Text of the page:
Just to note, the kid in the wheelchair is screwed the minute he’s on screen. It’s hard to know whether that’s supposed to make Jason appear completely maniacal, the film politically correct, or generate additional laughs as the lifeless body plops down a set of stairs after the kid is killed.
But hey, at least the token black guys makes it out okay.
Friday the 13th is a rather terrible sequel that takes approximately… (calculating)… zero risks. It’s the same movie, replacing Pamela Vorhees with her drowned, deformed son. A new batch of camp counselors appear five years after her rampage, now tormented by a guy wearing a bag on his head (the mask came later).
That’s it. Part 2 offers nothing of value. New director Steve Miner takes up the majority of the screen time with shots from inside the trees (Jason’s perspective), or on the killer’s feet as he stalks. The latter shot opens the film, following a small child across the street. That’s creepy. Repeating that shot countless times is not.
Part 2 ups the nudity content, and delivers some relatively mundane kills. Aside from the poor sucker in the wheelchair, none of them are particularly memorable, and the ending set up is such a blatant rip-off of the first Friday the 13th, anyone who does not see it coming didn’t see the first one. Talk of gorier deleted scenes, both at the hands of Paramount and the MPAA are well known. They haven’t surfaced, and probably wouldn’t have helped anyway.
After Jason stalks the random kid in the streets at the opening of the film, the audience moves into an apartment owned by Adrienne King, the only survivor of the Crystal Lake massacre five years prior. She’s dreaming, one of those movie dreams that serves as an excuse to insert footage from the first movie.
It’s padding, and poor padding at that, serving to cheaply extend the length of a film that might not have made the required the runtime without it. That’s how creatively bankrupt this sequel is.
While there are some problems with this AVC-encoded transfer, this is a strong presentation for an otherwise awful movie. Colors and bright and rich, although some of the reds cause noise problems beginning at the 26 minute mark. Contrast is bright and full, and deep blacks create a fine sense of depth. There are some brief instances of black crush.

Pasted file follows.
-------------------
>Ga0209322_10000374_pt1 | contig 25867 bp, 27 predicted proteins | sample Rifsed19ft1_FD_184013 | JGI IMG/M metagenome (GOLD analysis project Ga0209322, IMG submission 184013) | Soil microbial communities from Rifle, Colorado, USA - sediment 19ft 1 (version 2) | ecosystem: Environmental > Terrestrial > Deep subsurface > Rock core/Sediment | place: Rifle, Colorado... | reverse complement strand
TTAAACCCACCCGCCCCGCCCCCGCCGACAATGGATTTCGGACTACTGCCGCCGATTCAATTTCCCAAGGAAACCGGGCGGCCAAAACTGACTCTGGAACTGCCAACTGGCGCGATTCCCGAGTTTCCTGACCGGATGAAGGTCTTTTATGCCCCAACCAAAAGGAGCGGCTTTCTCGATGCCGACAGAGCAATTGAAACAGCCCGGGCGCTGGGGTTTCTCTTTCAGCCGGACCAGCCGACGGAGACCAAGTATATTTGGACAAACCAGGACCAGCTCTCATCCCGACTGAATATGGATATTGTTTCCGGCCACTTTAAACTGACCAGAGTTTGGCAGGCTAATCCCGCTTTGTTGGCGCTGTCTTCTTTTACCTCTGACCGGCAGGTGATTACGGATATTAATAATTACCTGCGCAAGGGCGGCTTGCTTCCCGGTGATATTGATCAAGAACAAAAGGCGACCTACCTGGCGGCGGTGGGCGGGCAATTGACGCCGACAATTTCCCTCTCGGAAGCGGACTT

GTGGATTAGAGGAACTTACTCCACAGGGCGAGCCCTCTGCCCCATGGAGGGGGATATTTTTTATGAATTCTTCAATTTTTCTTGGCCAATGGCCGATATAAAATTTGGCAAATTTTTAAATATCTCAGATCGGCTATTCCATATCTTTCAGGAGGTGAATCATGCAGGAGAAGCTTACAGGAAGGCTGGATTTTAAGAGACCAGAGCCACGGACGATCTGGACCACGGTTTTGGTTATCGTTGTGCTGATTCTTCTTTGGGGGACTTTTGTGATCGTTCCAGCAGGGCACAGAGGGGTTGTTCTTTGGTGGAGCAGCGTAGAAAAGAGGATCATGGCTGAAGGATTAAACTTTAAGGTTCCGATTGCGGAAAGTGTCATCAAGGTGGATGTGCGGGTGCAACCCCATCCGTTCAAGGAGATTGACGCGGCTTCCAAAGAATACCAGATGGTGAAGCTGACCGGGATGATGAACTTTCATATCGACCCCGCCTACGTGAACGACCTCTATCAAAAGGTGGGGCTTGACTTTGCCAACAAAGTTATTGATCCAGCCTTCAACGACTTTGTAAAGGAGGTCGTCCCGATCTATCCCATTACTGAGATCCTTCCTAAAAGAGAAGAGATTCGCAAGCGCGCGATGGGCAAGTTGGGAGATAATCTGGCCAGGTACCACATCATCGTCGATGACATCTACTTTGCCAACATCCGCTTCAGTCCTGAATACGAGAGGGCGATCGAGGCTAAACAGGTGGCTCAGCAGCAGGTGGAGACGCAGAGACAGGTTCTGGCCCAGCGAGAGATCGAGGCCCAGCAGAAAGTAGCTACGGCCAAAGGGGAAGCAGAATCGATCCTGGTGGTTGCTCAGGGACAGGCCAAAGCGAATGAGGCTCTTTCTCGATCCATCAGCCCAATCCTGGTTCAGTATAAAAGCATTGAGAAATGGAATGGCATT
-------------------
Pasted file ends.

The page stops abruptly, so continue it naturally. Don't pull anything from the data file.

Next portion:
Detail is flat throughout (although reasonable all things considered), including limited facial textures. Sharpness is high, and grain is left alone without causing problems with the encode. The source is nearly pristine, with only a few barely noticeable specs. Flesh tones are accurate.
A TrueHD mix is limited, and almost entirely settled into the front channels. A thunderstorm late into the film does envelope the sound field with rain, and it is surprisingly crisp in terms of fidelity. Most of the track is surprisingly, including dialogue and the creepy music. Still, there is almost no directionality to speak of, leaving this as more of a stereo track than 5.1.
Inside Crystal Lake Memories is an interview with author Peter Bracke, who wrote a book on the series. There are small tidbits about the film tossed around, and of course promotion for the book itself.
Friday’s Legacy: Horror Conventions is a fine look at the convention scene, with interviews from all involved, including fans. Lost Takes from Camp Blood Part 2 is a continuation of the short from the first film which isn’t explained for newcomers. They might as well be fan films. Jason Forever is a convention panel with the four guys (up to 2004) who had played Jason in the films. Good stuff, although most of these extras do not focus on the second film.